When it comes to preventing skin cancer, most of us know to apply SPF, but what other steps should we take?

I am a big fan of sun protective clothing.  Modern sun protective fabrics can be light and attractive and there are lots of flattering wide brim hat options.  Patients are always concerned that the clothing will hold in the heat or disrupt a golf or tennis swing. Actually, light colored, light weight breathable fabrics will reflect the ultraviolet rays rather than absorbing them as heat like our skin does.  Think of the Bedouins in the desert, swathed in white robes.  For the latter issue, I can’t comment on how it will affect the game of someone used to the freedom of sleeveless, but we have to have some priorities.  For activities like swimming and on the beach, try a ‘rash guard’ or surf shirt. Surfers have worn these forever – the snug short or long-sleeve shirts made of bathing suit material.  They are great for all water activities and protect two areas that are directly targeted by the angle of the sun’s rays – the chest and the upper back.

What is the proper way to apply SPF?

For routine use in the Northeast (I’m in NY), daily use of an SPF 15 containing good UVA ingredients (titanium dioxide, zinc oxide, avobenzone, mexoryl or tinosorb) is adequate.  For outdoor activities or during spring and summer months, I recommend increasing the SPF to a 30 or higher.  For swimming or sweating, be sure it is also water resistant.  Apply your sunblock at least 30 minutes before sun exposure and before you get dressed – you are less likely to have skin areas if you aren’t worried about getting it on your clothes.  Right after the shower is a good time.  On beach or other outdoor days, reapply within an hour of being outside and then every 1 to 2 hours.  For reapplication, a spray, powder or stick are often easier – and the easier it is to reapply, the more likely you are to do it.

Which brands do you recommend for sunscreen for face and body and why?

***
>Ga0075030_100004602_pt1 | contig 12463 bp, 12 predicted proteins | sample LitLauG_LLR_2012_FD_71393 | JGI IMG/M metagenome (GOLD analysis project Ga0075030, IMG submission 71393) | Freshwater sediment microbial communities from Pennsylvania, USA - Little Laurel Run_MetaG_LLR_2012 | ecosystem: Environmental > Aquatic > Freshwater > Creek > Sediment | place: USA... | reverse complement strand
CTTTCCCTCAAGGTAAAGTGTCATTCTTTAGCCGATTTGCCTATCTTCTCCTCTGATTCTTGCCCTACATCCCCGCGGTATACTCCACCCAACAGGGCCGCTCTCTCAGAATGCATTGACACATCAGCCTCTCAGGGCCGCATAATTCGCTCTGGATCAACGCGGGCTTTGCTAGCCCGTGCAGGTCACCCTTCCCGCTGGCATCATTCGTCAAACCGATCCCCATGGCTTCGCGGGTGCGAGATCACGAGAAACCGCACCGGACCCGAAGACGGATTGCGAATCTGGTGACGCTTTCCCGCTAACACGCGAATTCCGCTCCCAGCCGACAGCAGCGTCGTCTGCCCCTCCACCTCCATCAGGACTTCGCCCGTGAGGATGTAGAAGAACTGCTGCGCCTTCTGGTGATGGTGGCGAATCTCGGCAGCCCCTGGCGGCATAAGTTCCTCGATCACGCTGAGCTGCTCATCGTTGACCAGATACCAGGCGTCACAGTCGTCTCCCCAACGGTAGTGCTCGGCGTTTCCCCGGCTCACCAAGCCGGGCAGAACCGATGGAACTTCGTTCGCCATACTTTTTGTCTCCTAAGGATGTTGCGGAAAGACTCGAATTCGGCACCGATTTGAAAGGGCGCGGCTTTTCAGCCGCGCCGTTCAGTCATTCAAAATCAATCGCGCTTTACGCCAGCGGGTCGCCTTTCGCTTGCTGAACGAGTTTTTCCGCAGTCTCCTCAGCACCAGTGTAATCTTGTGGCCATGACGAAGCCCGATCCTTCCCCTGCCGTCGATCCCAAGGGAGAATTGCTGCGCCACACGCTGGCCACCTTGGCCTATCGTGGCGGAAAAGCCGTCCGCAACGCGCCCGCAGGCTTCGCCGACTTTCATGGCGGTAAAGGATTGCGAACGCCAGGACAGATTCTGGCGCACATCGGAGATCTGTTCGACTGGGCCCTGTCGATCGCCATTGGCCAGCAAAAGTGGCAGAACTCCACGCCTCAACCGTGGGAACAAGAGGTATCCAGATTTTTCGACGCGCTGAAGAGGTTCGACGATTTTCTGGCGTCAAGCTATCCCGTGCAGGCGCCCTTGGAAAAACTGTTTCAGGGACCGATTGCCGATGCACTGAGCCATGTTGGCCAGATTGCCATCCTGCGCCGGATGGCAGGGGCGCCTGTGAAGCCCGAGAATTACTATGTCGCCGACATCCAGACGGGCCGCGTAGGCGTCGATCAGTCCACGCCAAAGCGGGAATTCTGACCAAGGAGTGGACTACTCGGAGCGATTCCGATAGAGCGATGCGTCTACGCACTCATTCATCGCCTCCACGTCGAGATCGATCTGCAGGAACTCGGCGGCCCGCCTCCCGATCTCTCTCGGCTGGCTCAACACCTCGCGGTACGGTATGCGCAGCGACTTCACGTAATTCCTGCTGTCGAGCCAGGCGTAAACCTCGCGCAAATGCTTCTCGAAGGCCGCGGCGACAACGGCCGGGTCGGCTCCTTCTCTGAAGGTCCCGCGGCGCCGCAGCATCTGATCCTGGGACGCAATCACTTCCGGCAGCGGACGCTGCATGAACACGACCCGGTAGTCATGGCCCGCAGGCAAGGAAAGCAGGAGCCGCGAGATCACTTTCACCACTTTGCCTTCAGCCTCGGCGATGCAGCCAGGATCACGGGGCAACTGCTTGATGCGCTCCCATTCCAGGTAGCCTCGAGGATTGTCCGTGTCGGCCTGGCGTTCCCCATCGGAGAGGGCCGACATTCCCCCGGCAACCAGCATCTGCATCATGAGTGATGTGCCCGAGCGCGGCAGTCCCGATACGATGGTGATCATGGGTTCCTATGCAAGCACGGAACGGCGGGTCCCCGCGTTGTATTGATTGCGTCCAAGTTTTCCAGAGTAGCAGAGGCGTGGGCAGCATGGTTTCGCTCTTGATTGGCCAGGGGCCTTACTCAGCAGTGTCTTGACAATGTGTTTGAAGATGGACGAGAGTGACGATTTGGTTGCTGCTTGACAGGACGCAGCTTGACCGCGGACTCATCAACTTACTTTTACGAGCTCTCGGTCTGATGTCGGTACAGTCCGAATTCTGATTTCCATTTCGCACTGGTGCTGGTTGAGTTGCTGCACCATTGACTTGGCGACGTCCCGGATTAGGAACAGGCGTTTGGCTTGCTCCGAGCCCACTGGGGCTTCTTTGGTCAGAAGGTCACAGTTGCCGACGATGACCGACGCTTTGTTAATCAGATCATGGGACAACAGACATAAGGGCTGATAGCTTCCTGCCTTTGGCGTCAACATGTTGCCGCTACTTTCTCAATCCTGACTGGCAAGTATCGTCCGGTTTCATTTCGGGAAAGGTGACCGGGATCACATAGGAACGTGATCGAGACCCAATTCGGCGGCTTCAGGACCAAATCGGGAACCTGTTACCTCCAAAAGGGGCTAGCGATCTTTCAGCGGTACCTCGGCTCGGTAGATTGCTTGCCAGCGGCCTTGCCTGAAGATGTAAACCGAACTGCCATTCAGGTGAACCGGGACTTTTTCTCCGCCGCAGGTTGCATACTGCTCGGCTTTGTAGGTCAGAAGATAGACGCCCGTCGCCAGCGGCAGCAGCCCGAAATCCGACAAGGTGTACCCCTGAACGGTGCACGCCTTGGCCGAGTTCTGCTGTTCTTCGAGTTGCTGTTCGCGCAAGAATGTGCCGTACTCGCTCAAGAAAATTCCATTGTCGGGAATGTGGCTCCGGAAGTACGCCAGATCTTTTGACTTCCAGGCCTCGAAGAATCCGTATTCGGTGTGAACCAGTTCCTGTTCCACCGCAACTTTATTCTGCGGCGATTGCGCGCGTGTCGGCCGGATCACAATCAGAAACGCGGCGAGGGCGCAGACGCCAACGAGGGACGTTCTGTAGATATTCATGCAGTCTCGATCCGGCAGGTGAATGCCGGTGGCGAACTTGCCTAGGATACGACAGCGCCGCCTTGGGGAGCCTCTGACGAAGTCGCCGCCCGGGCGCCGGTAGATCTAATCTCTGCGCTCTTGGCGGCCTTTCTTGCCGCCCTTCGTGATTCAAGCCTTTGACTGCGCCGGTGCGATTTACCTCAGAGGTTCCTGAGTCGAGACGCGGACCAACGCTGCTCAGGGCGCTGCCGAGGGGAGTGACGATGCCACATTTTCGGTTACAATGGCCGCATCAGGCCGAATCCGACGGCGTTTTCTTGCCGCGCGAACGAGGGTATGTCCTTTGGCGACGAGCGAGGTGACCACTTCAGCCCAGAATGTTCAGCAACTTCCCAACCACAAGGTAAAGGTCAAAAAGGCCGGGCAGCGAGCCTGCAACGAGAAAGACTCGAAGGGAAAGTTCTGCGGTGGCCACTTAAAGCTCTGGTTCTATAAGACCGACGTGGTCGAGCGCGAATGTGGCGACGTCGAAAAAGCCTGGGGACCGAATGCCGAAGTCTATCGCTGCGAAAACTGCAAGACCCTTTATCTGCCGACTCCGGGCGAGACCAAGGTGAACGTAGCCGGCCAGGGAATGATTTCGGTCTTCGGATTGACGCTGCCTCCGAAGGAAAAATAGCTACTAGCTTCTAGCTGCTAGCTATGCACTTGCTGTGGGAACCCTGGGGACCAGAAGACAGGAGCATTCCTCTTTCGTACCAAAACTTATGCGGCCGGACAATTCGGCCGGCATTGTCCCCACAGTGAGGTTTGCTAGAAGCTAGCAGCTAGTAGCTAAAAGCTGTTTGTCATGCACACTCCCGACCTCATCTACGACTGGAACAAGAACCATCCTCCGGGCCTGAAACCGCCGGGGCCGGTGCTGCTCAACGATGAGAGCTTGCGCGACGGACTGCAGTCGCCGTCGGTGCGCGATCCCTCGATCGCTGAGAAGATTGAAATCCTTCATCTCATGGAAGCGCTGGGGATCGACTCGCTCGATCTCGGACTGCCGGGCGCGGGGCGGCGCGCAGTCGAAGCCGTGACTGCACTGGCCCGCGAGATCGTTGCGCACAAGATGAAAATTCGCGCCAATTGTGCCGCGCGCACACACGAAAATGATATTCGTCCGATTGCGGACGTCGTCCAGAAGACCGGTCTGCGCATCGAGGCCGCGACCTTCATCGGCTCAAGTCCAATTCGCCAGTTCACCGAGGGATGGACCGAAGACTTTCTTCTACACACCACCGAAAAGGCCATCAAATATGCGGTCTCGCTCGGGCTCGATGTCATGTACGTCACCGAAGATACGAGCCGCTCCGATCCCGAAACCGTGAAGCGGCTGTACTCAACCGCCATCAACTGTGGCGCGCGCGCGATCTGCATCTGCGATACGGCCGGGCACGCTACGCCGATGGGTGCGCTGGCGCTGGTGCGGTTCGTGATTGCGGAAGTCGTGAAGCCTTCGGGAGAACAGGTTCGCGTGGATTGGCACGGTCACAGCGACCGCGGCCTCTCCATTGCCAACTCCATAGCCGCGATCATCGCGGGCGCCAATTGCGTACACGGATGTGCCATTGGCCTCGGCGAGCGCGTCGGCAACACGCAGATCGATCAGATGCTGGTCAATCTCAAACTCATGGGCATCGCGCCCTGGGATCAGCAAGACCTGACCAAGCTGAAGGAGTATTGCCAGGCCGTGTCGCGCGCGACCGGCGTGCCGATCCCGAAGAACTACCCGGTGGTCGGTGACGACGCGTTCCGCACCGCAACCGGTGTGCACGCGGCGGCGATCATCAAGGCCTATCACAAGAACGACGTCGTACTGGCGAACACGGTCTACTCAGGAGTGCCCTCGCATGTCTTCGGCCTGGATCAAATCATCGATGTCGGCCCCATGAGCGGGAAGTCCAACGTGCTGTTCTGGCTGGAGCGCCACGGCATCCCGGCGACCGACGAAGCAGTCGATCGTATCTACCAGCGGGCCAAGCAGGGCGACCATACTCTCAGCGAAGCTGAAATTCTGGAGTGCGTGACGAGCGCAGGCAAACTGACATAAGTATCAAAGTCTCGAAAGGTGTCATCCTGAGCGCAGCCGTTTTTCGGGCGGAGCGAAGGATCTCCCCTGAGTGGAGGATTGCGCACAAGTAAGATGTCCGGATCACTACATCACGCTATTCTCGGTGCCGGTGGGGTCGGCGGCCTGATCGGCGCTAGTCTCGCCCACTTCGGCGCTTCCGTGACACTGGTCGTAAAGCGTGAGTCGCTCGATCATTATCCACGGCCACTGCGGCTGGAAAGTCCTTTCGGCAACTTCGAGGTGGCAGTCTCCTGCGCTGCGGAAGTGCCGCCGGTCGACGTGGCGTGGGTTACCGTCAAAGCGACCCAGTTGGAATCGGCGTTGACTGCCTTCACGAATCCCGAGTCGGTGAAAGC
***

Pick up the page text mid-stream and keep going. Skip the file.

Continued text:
The Anthelios line is great: the SPF 15 Daily Moisturizing Cream is a cosmetically elegant moisturizer for daily use and works well under makeup; patients with oily skin love the Ultra Light Sunscreen Fluid SPF 60, which is also water resistant; the Melt-in Sunscreen Milk SPF 60 is moisturizing, water resistant and comes in a large (5oz) tube which is practical for face and body.  For heavy duty swimming or sweating activities or travel to strong ultraviolet exposure, I love Blue Lizard Australian Sunscreen SPF 30+ Sport.  It is very water resistant and contains both chemical sun protective ingredients and 6% zinc oxide, yet rubs in clear.  For sprays, I like Kinesys, Aveeno and Neutrogena, the first being the most moisturizing, the last the driest feel.  My latest addition to the sunblock armamentarium for me and my patients is Colorescience Sunforgettable SPF 30.  I love that it comes in sheer tones in a pre-loaded brush.  Men like the dry feel.  Women like that they can reapply it during the day over their makeup without smudging. Kids like that it doesn’t sting their eyes. And it’s very water resistant.  (Note that there are FDA definitions for labeling for water resistant vs. very water resistant).  I’m also all about lip protection:  the Colorescience lip shine SPF 35 is very easy to get women to use and reapply.  For men, the Kinesys solid sunscreen stick works for lips, eyes and ears.

How often do you recommend getting a full body scan from a dermatologist?